Vitamin K: What is it good for?

Vitamin K: Function, Benefits, Sources and How Much You Need

Vitamin K is a fat-soluble vitamin, primarily involved in helping the blood clot, and production of blood clotting factors.

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What Does Vitamin K Do and what is it good for?

Vitamin K is a fat-soluble vitamin, primarily involved in helping the blood clot normally. Vitamin K plays a part in bone health through its role in the regulation of calcification of bone. The 'K' comes from the German word Koagulation, which means 'to clot'.

Forms of vitamin K

There are three forms of vitamin K – K1 and K2. K1 is also known as phylloquinone and phytomenadione. K1 is the prevailing source through diet

Green leafy vegetables are good sources of Vitamin K1. Vitamin K2 (menaquinones) is synthesised by bacteria found in your normal flora in the intestines2 and vitamin K3 (menadione) is a synthetic form.

How much vitamin K do I need?

Most people can get enough vitamin K simply by eating a balanced diet. Any excess vitamin K not required by your body is stored in the liver for future use3.

Vitamin K needs change dependent on a person's weight. Adults need 1µg a day of vitamin K for each kilogram they weigh. A simple example would be, someone who weighs 55kg would need 55μg of vitamin K a day, while a person who weighs 70kg would need 70µg a day. Any vitamin K that the body does not use is stored in the liver for future use by the body, so there is no need to consume vitamin K rich food daily3.

Any excess vitamin K not required by your body is stored in the liver for future use. Vitamin K is not usually used as a standalone food supplement, but it can be found in Seven Seas Perfect7 Man Plus.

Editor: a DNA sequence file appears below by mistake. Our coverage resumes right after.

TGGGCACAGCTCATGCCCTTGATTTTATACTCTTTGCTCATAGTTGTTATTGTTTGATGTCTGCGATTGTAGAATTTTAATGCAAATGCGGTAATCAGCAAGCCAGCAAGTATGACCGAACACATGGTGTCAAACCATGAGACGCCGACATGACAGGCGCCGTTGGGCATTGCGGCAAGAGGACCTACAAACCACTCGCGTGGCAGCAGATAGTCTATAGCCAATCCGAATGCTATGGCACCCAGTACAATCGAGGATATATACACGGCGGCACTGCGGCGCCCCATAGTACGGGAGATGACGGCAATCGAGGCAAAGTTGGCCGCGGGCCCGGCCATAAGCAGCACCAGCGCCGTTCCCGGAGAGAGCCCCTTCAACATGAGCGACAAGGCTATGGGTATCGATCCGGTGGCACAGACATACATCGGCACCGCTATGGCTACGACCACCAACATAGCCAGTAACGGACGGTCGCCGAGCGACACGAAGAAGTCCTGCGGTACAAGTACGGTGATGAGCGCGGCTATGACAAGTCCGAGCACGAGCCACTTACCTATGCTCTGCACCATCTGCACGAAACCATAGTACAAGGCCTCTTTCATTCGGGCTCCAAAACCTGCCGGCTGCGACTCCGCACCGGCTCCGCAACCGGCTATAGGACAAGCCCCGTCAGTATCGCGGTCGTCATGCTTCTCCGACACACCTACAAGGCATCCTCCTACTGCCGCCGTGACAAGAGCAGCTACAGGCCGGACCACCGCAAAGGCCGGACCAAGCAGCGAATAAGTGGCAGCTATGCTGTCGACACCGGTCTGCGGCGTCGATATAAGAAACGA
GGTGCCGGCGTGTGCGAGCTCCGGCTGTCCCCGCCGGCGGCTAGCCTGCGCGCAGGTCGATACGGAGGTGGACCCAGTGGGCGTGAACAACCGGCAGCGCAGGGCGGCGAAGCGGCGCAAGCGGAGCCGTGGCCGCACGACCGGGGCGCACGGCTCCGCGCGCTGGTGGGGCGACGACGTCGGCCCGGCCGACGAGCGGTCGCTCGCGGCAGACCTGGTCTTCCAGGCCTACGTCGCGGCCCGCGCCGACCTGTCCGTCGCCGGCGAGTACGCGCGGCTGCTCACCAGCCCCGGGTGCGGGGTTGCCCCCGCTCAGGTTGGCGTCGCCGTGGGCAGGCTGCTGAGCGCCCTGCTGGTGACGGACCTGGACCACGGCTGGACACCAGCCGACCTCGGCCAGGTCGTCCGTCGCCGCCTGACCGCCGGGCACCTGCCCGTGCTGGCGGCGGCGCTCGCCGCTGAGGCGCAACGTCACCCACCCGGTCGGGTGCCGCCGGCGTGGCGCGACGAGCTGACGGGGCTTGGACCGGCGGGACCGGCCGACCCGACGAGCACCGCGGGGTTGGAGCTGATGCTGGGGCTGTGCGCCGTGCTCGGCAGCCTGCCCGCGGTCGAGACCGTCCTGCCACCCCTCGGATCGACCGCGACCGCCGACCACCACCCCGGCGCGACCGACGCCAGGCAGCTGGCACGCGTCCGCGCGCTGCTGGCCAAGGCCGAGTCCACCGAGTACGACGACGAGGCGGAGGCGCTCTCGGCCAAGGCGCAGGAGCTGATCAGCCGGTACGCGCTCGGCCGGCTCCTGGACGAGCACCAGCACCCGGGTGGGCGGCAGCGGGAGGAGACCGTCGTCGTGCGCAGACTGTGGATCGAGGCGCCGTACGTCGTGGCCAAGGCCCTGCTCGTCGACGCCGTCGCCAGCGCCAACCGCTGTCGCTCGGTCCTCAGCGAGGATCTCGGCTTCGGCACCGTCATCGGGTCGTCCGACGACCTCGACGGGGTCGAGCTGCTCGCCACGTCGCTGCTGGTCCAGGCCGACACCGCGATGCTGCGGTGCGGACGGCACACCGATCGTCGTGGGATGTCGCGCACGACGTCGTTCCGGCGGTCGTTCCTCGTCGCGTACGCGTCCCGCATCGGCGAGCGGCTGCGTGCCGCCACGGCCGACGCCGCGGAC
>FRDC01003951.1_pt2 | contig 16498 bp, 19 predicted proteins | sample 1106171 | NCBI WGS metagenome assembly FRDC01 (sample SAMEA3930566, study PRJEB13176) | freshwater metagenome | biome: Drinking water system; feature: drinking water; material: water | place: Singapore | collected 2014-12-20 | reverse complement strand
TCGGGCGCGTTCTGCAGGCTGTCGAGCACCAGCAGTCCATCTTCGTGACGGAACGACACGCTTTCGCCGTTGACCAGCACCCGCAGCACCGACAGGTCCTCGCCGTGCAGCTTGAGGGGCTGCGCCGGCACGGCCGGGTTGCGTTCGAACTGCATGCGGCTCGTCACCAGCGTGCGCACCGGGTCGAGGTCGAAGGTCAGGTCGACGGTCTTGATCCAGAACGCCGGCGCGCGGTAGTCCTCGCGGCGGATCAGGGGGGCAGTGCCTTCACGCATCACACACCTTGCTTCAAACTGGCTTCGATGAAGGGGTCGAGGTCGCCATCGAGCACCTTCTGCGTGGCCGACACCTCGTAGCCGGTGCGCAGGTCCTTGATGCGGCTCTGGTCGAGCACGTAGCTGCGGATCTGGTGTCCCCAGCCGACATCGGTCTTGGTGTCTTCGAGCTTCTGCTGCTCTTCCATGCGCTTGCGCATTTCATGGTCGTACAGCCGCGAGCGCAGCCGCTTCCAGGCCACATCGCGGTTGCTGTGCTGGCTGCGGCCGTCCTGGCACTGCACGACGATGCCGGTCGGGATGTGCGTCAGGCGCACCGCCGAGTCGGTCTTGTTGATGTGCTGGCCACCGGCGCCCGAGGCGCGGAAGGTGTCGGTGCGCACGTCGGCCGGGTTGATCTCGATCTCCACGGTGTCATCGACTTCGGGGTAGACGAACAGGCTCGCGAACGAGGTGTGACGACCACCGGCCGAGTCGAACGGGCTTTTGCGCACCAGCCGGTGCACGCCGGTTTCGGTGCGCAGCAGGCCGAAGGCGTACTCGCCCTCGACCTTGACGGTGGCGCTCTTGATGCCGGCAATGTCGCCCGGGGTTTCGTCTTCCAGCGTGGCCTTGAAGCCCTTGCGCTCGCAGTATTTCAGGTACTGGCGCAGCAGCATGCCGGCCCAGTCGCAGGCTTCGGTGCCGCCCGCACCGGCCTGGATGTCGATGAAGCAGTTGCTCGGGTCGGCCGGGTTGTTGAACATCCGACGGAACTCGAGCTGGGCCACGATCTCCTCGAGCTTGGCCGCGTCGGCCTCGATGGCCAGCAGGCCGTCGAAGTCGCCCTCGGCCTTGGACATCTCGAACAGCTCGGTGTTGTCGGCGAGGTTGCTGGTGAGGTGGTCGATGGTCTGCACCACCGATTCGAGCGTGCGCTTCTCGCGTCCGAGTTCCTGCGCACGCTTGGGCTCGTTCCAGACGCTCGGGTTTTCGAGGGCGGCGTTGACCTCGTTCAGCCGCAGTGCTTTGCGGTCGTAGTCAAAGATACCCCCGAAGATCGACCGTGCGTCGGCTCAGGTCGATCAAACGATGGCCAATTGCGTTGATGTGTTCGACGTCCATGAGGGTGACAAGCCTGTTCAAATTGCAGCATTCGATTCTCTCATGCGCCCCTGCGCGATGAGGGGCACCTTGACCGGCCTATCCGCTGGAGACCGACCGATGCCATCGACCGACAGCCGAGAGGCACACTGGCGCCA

Vitamin deficiencies are usually reasonably easy to correct, it is however important that a doctor diagnoses these deficiencies with a blood test so that they can recommend the appropriate required dietary changes or vitamin supplement.

Can I Take Too Much Vitamin K?

There is a lack of available evidence to know what the effects may be of taking high doses of vitamin K supplements each day. However, if you are concerned about vitamin K deficiency a healthcare professional will be able to advise.

Sources of vitamin K

Vitamin K is most found in green leafy vegetables such as lettuce, kale, mustard greens, parsley, spinach, Swiss chard, turnip greens, as well as vegetables such as broccoli, Brussel sprouts, cauliflower, and cabbage. It is also possible to obtain vitamin K from sources that are less rich in the vitamin. Other sources of vitamin K include vegetable oils and cereal grains, and smaller amounts can be found in meat and dairy foods.

People with clotting disorders, using warfarin for heart problems, or other conditions may need to change their diets to control the amount of vitamin K they take in6.

Interactions with vitamin K

There are a few commonly taken medications that can interfere with the effects of vitamin K such as antacids and blood thinners such as Warfarin. In fact, vitamin K is given to counteract excessive amounts of Warfarin in the body.

If you are on any medication please speak to a healthcare professional before taking any supplements or changing your diet.


  1. EFSA Panel on Dietetic Products, Nutrition and Allergies (NDA); Scientific Opinion on the substantiation of health claims related to vitamin K and maintenance of bones (ID 123, 127, 128 and 2879), blood coagulation (ID 124 and 126), and function of the heart and blood vessels (ID 124, 125 and 2880) pursuant to Article 13(1) of Regulation (EC) No 1924/2006 on request from the European Commission. EFSA Journal 2009; 7 (9): 1228. [20 pp.]. doi:10.2903/j.efsa.2009.1228.

  2. Conly JM, Stein K. The production of menaquinones (vitamin K2) by intestinal bacteria and their role in maintaining coagulation homeostasis. Prog Food Nutr Sci. 1992 Oct-Dec;16(4):307-43.

  3. NHS. UK. 2020. Vitamins And Minerals - Vitamin K. [online] Available at: [Accessed 28 October 2020].

  4. Hathaway WE. Vitamin K deficiency. Southeast Asian J Trop Med Public Health. 1993;24 Suppl 1:5-9.

  5. Krasinski SD, Russell RM, Furie BC, Kruger SF, Jacques PF, Furie B. The prevalence of vitamin K deficiency in chronic gastrointestinal disorders. Am J Clin Nutr. 1985 Mar;41(3):639-43.

  6. NHS. UK. 2019. Warfarin: A Blood-Thinning Medicine To Treat And Prevent Blood Clots. [online] Available at: [Accessed 28 October 2020].

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